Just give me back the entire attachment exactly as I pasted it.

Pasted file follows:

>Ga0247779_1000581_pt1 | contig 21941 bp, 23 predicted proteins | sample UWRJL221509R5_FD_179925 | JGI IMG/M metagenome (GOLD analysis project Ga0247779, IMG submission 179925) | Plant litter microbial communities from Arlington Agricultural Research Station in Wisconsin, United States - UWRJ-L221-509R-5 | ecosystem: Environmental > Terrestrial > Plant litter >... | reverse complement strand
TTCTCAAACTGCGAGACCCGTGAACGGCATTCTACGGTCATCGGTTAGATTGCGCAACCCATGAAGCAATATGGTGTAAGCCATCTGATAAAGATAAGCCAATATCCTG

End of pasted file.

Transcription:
>Ga0247779_1000581_pt1 | contig 21941 bp, 23 predicted proteins | sample UWRJL221509R5_FD_179925 | JGI IMG/M metagenome (GOLD analysis project Ga0247779, IMG submission 179925) | Plant litter microbial communities from Arlington Agricultural Research Station in Wisconsin, United States - UWRJ-L221-509R-5 | ecosystem: Environmental > Terrestrial > Plant litter >... | reverse complement strand
TTCTCAAACTGCGAGACCCGTGAACGGCATTCTACGGTCATCGGTTAGATTGCGCAACCCATGAAGCAATATGGTGTAAGCCATCTGATAAAGATAAGCCAATATCCTG